The debate over the future of American cities -- big cities and small cities, new high-tech cities and old manufacturing cities, Sun Belt cities and Rust Belt cities -- is getting livelier and more interesting. Part of this is the impact of the recession, which has been a wake-up call to cities that thought they were doing fine, or at least OK. Part of it is the growth of the blogosphere and the appearance of some truly first-rate urban analysts. Part of it is the fact that some faddish solutions have been tried and haven't worked.
Here in the Midwest, many tired old cities had been kidding themselves that they could stagger on with the traditional industries. They felt they were weakened, but not fatally so. Now the recession, coming on top of damage done by the Rust Belt era and globalization, is forcing a lot of heads to be pulled out of the sand. Everywhere I go now, concerned citizens worry not just about what their town will look like in the future, but whether it even has a future.
Can cities make it on their own, or only in broader regional collaboration? Should they hold on to old industries, or let them go? How do declining cities keep their bright young people or attract talent from outside? What draws in educated people -- culture and recreation, or just good jobs? Should cities be dense, with teeming city centers, or can they sprawl and thrive at the same time? How do cities pay for everything they need, from good airports to better schools, in an era of fiscal starvation? Have cities following the 'shrinking city" formula latched onto a key to survival, or is this just civic desperation? Are some cities indeed doomed to terminal decline?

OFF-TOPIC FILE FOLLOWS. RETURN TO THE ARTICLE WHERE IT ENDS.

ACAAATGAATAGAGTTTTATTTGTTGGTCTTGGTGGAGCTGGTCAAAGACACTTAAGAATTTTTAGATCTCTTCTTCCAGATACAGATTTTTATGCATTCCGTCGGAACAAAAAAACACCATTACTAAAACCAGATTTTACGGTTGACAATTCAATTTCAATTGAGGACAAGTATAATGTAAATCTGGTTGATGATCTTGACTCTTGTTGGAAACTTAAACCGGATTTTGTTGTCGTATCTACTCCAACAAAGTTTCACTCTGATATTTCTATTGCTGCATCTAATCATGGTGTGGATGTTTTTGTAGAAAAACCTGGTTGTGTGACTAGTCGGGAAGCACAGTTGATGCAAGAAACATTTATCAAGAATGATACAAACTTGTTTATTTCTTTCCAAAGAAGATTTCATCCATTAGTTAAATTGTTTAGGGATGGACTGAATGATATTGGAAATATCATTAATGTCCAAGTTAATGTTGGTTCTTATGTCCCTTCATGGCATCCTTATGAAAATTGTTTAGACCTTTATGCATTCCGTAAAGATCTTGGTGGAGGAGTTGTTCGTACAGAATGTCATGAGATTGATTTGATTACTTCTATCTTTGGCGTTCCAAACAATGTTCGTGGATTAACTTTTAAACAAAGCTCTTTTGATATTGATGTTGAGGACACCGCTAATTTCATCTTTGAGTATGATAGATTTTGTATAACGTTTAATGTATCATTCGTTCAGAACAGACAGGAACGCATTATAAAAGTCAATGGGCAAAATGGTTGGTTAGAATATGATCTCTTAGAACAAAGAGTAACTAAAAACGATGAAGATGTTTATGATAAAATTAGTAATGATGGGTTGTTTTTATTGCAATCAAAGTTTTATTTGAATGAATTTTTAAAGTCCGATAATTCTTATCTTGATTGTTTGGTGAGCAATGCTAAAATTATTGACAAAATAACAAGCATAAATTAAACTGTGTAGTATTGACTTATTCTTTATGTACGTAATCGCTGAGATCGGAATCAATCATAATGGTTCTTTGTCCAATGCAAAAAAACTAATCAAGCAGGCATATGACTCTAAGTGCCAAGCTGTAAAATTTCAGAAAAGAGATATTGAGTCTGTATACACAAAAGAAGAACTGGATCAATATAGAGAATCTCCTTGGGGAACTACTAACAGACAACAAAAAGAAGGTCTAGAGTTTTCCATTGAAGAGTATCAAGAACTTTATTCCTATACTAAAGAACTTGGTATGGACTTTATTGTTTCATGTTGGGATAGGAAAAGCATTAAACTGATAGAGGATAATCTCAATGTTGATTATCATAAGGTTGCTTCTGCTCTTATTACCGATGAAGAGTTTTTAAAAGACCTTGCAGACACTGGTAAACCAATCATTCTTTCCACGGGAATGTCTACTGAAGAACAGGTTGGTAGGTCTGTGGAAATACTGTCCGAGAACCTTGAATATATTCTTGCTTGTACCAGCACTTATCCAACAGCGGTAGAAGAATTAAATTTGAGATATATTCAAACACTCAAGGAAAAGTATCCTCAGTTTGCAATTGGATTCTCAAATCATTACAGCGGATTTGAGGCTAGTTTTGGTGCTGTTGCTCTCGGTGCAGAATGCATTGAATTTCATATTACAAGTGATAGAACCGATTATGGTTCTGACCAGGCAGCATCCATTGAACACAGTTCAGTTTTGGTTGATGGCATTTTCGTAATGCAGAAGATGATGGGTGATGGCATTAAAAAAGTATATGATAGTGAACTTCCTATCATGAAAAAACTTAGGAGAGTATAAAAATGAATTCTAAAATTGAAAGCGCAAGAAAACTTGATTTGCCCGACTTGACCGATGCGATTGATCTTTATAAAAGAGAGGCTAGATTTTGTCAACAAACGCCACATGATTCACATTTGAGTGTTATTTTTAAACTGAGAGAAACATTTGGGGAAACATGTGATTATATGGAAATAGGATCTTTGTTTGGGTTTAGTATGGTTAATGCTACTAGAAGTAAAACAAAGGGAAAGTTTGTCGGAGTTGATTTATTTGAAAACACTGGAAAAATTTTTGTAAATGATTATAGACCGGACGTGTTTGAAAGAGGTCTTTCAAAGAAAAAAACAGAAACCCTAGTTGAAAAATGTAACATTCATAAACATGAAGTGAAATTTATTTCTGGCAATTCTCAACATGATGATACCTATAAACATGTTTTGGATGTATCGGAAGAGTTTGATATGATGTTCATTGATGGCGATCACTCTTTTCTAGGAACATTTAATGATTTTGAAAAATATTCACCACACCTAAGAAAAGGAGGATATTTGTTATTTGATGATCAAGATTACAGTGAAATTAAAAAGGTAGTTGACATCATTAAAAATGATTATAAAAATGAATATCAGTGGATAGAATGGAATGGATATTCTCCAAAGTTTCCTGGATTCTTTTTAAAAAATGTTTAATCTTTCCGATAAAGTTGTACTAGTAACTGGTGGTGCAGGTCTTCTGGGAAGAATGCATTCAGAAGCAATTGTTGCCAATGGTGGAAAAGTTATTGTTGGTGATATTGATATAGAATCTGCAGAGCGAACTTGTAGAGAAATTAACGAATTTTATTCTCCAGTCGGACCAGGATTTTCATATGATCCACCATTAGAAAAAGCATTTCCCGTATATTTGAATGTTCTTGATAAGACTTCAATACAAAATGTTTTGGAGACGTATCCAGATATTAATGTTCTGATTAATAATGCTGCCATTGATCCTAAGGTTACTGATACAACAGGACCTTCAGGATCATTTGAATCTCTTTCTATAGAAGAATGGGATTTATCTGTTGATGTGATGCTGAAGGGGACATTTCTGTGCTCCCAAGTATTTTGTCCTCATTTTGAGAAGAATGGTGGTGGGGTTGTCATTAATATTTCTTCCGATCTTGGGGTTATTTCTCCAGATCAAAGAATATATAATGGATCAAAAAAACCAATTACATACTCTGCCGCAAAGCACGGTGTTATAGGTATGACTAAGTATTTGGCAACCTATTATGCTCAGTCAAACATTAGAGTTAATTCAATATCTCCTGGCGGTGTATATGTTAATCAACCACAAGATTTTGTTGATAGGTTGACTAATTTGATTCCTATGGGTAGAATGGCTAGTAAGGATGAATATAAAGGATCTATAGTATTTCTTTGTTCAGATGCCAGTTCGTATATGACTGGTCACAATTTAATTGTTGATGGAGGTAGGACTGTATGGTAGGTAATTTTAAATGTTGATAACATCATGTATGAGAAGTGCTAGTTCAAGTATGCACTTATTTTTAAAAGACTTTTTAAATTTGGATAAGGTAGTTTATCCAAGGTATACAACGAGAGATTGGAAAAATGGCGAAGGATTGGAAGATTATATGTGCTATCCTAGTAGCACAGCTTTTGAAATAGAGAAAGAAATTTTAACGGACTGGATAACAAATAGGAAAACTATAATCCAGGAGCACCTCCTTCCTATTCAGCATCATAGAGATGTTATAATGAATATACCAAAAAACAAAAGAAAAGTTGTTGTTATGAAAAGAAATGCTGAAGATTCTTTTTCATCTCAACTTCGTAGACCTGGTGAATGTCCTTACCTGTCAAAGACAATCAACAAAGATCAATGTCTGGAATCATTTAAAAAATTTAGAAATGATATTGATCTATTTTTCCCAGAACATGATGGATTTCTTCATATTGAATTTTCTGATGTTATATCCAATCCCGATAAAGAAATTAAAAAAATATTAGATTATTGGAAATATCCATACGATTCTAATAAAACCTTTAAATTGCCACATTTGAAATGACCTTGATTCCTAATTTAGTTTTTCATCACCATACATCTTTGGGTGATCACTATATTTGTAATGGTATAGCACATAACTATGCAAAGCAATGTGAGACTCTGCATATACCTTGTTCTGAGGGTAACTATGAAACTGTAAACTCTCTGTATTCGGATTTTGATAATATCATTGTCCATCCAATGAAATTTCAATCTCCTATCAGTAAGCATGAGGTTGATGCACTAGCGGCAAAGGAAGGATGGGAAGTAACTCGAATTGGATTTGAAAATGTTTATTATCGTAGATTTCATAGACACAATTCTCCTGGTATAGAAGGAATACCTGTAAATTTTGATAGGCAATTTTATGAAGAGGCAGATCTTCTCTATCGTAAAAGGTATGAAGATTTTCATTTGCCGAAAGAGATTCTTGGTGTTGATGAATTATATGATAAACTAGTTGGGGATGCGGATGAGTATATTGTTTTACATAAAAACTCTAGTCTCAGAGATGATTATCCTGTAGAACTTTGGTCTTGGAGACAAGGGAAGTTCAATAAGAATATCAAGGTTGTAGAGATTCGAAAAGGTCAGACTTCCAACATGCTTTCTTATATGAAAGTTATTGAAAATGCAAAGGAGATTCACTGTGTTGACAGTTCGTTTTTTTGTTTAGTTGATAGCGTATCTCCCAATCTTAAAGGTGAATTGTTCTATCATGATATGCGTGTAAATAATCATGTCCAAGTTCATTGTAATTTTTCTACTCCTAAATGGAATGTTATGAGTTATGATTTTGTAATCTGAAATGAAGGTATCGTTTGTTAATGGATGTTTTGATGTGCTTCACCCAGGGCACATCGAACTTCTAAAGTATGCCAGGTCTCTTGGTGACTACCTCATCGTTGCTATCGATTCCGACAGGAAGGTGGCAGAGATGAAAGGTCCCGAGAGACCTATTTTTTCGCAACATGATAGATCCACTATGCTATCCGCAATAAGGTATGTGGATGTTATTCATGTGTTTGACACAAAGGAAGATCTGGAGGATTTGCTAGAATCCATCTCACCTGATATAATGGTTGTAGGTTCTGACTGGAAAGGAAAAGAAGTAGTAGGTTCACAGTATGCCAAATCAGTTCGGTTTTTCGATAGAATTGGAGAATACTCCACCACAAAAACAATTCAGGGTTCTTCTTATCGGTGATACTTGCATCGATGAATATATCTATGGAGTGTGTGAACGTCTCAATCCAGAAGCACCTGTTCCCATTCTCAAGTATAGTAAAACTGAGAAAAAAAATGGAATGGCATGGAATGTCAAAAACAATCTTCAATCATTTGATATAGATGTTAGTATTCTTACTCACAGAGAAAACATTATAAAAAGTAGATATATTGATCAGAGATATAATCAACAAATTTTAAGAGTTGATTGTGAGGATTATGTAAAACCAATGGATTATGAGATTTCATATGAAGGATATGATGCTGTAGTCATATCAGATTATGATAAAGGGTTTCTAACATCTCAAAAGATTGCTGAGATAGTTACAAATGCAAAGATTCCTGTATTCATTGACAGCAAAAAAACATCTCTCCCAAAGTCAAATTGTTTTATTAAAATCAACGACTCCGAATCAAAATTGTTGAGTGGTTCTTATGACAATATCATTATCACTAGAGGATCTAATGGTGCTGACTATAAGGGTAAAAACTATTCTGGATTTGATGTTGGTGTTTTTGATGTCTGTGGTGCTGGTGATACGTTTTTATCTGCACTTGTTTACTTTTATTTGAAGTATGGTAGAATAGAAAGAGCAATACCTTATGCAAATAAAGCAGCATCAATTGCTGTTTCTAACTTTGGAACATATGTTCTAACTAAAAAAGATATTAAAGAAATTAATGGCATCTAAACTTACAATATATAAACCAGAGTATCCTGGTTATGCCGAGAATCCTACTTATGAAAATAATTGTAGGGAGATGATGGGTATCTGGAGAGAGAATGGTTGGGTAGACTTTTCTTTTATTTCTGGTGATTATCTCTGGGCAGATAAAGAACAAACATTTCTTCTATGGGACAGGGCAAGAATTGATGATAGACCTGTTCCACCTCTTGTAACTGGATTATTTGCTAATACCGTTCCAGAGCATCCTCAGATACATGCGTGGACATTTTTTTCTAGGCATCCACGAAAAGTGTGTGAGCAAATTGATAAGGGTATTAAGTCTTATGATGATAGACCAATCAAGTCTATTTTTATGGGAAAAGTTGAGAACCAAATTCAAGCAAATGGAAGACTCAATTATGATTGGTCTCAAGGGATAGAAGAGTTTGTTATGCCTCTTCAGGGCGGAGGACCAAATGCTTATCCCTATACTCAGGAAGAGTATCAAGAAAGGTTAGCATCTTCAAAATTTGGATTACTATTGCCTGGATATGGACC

The most famous and best-paid player in this game is Richard Florida, an American economist, now teaching at the University of Toronto, whose writings on "creative cities" and "the creative class" have entered the vocabulatory almost as much as Tom Friedman's "flat world" metaphors. Harvard economist Edward Glaeser talks about "educated cities," not "creative cities," and says the best way to get educated citizens is to already have a lot of educated citizens. Ryan Avent', who writes The Bellows (www.ryanavent.com/blog), is gaining a reputation as one of the more thoughtful urban economists. Aaron Renn's blog, The Urbanophile (www.urbanophile.com) is unparalleled for its discussion of Midwestern cities. In the manner of bloggers, these writers link to each other, so the result is a conversation and debate, not a bunch of pundits preaching to their own isolated choirs. For that matter, most cities in the Midwest also have their own blogs, many of them linked to this website.